Spirituality associated with thicker brain cortex and protection against depression

Using MRI (magnetic resonance imaging) to create detailed anatomical images of the brain, the scientists compared people based on whether they reported a low, moderate or high importance of religion or spirituality in their lives. They found that the brains of people for whom religion or spirituality was highly important showed thickening—associated with the presence of more and/or healthier brain cells—in some parts of the brain, including in one area where a thinner volume was previously linked to increased risk of depression.

By comparing people considered to be at high risk of depression due to a positive family history with people considered to be at low risk, they found that these effects of religion/spirituality on the relative thickness of brain areas was more pronounced in people who were at high risk, suggesting that placing importance on these belief systems might confer a type of neuro-protection against depressive disorders.

Writing in the Journal of the American Medical Association – Psychiatry, the authors also stressed that church attendance was not a factor affecting brain thickness or likelihood of developing depression, only the personal importance that a person attributed to their belief system.

(Source: JAMA Psychiatry, 2013; 1. doi: 10.1001/jamapsychiatry.2013.3067.)

Photo: Flickr/ gwp57

 

Solution News Source

Spirituality associated with thicker brain cortex and protection against depression

Using MRI (magnetic resonance imaging) to create detailed anatomical images of the brain, the scientists compared people based on whether they reported a low, moderate or high importance of religion or spirituality in their lives. They found that the brains of people for whom religion or spirituality was highly important showed thickening—associated with the presence of more and/or healthier brain cells—in some parts of the brain, including in one area where a thinner volume was previously linked to increased risk of depression.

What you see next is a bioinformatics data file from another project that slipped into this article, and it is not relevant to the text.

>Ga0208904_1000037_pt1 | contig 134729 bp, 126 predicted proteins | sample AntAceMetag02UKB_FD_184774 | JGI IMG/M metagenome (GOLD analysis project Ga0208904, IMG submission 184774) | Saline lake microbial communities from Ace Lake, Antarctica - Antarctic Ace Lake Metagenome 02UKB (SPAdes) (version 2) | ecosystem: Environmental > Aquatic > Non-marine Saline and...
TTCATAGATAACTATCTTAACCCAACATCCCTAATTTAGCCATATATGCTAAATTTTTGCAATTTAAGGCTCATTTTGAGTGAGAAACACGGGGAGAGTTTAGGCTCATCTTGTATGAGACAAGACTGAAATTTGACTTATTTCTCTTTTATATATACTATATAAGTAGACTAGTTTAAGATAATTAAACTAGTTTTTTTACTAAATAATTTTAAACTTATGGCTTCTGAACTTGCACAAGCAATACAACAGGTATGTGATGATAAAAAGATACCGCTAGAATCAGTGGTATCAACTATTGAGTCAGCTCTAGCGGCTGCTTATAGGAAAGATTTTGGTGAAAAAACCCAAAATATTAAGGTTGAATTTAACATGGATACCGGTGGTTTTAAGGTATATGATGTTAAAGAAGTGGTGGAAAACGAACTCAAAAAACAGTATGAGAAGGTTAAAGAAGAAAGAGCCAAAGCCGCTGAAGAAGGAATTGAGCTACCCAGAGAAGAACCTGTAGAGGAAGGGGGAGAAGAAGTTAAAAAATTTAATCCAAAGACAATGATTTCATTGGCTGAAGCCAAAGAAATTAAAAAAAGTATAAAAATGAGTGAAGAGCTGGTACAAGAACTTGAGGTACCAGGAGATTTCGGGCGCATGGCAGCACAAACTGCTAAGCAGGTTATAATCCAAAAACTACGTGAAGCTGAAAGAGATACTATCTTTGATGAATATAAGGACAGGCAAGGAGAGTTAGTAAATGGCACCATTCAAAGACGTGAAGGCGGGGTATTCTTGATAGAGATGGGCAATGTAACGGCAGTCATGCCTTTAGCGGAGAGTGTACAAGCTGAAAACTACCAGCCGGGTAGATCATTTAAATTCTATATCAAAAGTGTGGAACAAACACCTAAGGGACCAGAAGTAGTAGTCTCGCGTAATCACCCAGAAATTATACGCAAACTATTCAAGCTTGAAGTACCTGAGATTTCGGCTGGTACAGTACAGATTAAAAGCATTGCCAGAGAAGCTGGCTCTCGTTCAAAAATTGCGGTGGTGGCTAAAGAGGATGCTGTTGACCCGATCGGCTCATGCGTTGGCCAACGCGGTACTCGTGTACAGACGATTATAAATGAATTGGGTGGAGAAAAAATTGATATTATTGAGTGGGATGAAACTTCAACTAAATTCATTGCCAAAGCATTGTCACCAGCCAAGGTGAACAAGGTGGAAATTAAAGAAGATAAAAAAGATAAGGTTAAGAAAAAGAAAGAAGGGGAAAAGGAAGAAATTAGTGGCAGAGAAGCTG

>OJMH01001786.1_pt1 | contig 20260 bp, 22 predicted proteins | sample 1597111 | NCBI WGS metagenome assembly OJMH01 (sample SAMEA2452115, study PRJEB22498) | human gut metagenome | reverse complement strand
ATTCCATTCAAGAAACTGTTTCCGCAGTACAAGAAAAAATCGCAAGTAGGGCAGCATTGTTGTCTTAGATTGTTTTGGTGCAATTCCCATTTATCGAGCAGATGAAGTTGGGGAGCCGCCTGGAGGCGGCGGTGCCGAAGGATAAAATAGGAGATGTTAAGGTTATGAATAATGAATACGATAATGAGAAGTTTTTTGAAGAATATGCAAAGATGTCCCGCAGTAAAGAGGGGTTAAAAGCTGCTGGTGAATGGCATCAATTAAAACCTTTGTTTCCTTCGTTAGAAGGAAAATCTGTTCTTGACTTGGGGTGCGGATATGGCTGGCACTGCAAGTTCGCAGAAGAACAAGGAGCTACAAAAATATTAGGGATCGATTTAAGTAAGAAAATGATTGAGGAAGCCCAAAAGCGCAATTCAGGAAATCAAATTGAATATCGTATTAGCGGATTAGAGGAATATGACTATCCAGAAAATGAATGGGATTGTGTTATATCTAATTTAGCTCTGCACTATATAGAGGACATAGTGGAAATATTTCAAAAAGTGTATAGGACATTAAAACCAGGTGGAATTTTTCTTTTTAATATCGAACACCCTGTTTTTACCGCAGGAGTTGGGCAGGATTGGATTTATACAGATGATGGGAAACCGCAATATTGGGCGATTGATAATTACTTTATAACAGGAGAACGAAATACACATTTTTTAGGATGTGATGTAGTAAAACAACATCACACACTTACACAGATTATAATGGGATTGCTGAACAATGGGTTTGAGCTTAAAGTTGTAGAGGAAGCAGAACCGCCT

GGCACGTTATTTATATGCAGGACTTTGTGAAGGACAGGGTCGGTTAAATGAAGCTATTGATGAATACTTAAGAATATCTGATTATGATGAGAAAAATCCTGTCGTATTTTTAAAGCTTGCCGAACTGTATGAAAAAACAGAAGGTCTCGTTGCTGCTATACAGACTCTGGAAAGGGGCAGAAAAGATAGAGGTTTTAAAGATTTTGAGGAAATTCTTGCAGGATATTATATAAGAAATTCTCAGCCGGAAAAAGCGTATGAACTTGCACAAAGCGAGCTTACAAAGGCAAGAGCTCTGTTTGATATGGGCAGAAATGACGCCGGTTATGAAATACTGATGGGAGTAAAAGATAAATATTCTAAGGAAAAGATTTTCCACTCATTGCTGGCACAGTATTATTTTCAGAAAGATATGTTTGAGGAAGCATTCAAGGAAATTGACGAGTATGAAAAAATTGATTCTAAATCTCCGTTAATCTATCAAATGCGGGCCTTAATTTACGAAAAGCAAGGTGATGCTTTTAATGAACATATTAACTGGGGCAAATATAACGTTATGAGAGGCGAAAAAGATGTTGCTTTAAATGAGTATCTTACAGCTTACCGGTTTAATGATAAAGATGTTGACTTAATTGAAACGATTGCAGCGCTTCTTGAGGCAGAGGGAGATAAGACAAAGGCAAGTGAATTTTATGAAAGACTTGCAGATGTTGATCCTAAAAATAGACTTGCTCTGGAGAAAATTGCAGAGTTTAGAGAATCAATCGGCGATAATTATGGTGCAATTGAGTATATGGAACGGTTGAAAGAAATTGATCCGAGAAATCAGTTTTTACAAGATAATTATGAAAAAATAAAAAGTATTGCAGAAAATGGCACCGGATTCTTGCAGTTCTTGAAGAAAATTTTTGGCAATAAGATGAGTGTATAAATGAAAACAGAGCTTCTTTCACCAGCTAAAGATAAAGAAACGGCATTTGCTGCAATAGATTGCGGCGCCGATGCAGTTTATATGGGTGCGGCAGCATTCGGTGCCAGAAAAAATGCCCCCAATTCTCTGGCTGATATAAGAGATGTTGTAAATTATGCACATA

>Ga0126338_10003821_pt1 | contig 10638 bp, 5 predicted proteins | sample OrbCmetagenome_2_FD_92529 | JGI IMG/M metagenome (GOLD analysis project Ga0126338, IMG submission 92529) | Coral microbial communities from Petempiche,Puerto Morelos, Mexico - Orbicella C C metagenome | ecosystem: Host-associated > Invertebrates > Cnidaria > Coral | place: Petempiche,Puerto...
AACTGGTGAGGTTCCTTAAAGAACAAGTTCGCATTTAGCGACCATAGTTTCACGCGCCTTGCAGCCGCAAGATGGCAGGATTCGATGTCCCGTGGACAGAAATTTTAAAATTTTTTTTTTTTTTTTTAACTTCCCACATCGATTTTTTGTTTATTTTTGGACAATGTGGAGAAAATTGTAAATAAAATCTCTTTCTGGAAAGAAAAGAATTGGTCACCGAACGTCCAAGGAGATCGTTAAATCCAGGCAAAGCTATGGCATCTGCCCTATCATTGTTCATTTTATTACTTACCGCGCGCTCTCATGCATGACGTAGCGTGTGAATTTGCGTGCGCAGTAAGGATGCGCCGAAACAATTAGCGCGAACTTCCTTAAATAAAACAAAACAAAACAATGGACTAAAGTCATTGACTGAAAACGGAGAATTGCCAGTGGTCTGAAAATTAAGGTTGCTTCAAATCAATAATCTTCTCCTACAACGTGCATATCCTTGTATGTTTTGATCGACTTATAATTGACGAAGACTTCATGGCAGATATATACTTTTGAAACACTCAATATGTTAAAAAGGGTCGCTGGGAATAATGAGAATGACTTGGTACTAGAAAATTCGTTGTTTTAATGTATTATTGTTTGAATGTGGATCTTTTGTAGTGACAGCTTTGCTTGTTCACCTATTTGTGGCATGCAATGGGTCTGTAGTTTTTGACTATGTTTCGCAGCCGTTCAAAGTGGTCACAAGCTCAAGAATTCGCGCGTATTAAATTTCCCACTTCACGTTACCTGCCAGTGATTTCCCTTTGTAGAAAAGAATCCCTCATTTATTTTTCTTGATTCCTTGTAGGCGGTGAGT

By comparing people considered to be at high risk of depression due to a positive family history with people considered to be at low risk, they found that these effects of religion/spirituality on the relative thickness of brain areas was more pronounced in people who were at high risk, suggesting that placing importance on these belief systems might confer a type of neuro-protection against depressive disorders.

Writing in the Journal of the American Medical Association – Psychiatry, the authors also stressed that church attendance was not a factor affecting brain thickness or likelihood of developing depression, only the personal importance that a person attributed to their belief system.

(Source: JAMA Psychiatry, 2013; 1. doi: 10.1001/jamapsychiatry.2013.3067.)

Photo: Flickr/ gwp57

 

Solution News Source

SIGN UP

TO GET A Free DAILY DOSE OF OPTIMISM


We respect your privacy and take protecting it seriously. Privacy Policy